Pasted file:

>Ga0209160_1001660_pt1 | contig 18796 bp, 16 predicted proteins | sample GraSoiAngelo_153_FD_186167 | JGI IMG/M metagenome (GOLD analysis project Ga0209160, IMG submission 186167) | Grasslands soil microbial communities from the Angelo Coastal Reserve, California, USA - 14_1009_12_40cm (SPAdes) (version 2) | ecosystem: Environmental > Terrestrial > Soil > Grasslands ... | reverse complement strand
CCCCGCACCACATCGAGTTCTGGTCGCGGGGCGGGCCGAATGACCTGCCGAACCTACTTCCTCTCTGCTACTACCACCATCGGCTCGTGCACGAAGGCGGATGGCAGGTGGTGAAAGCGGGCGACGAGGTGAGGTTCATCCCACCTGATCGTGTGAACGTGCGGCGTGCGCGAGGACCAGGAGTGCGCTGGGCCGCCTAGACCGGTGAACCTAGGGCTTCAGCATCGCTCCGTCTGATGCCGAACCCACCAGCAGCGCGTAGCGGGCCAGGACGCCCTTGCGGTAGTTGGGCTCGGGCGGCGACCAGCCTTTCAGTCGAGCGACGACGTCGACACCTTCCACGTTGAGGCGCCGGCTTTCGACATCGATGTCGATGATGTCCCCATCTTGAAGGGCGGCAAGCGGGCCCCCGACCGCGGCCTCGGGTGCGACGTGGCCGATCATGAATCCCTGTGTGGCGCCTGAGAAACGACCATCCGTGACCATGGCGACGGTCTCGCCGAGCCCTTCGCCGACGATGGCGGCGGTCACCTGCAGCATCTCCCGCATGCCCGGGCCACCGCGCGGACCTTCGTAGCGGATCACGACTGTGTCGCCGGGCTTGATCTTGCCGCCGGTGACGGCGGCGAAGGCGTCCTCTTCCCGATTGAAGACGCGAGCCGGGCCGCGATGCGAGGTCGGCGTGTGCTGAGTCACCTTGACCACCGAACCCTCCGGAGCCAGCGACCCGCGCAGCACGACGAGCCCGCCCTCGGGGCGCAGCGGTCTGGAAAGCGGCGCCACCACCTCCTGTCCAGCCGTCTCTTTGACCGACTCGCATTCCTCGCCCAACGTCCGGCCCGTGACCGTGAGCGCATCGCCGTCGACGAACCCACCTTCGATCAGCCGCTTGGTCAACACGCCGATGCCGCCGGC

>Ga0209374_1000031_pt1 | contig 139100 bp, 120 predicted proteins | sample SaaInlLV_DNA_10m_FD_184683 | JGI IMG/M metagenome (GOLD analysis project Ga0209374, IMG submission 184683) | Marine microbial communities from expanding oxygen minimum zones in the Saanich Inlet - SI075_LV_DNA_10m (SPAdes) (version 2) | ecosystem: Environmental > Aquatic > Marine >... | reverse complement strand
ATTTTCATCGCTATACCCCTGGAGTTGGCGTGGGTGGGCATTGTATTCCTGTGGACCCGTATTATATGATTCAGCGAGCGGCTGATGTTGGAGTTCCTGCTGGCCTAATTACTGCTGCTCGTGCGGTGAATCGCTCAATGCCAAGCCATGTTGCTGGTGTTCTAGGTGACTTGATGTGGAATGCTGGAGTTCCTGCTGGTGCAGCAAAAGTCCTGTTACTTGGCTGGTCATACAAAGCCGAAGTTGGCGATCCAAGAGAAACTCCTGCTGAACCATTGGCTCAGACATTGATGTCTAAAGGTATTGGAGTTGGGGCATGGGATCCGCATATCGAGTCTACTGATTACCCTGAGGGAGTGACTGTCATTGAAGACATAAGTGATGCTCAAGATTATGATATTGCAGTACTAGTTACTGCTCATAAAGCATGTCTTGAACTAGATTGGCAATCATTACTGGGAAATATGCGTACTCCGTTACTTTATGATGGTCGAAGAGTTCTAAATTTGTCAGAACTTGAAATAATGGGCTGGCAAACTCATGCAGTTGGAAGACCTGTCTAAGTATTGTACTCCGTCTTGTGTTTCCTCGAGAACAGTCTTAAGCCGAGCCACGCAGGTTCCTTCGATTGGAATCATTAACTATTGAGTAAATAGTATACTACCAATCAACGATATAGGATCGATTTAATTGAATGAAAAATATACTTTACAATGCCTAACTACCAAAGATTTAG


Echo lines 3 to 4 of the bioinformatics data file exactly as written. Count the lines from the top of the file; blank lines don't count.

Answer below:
>Ga0209374_1000031_pt1 | contig 139100 bp, 120 predicted proteins | sample SaaInlLV_DNA_10m_FD_184683 | JGI IMG/M metagenome (GOLD analysis project Ga0209374, IMG submission 184683) | Marine microbial communities from expanding oxygen minimum zones in the Saanich Inlet - SI075_LV_DNA_10m (SPAdes) (version 2) | ecosystem: Environmental > Aquatic > Marine >... | reverse complement strand
ATTTTCATCGCTATACCCCTGGAGTTGGCGTGGGTGGGCATTGTATTCCTGTGGACCCGTATTATATGATTCAGCGAGCGGCTGATGTTGGAGTTCCTGCTGGCCTAATTACTGCTGCTCGTGCGGTGAATCGCTCAATGCCAAGCCATGTTGCTGGTGTTCTAGGTGACTTGATGTGGAATGCTGGAGTTCCTGCTGGTGCAGCAAAAGTCCTGTTACTTGGCTGGTCATACAAAGCCGAAGTTGGCGATCCAAGAGAAACTCCTGCTGAACCATTGGCTCAGACATTGATGTCTAAAGGTATTGGAGTTGGGGCATGGGATCCGCATATCGAGTCTACTGATTACCCTGAGGGAGTGACTGTCATTGAAGACATAAGTGATGCTCAAGATTATGATATTGCAGTACTAGTTACTGCTCATAAAGCATGTCTTGAACTAGATTGGCAATCATTACTGGGAAATATGCGTACTCCGTTACTTTATGATGGTCGAAGAGTTCTAAATTTGTCAGAACTTGAAATAATGGGCTGGCAAACTCATGCAGTTGGAAGACCTGTCTAAGTATTGTACTCCGTCTTGTGTTTCCTCGAGAACAGTCTTAAGCCGAGCCACGCAGGTTCCTTCGATTGGAATCATTAACTATTGAGTAAATAGTATACTACCAATCAACGATATAGGATCGATTTAATTGAATGAAAAATATACTTTACAATGCCTAACTACCAAAGATTTAG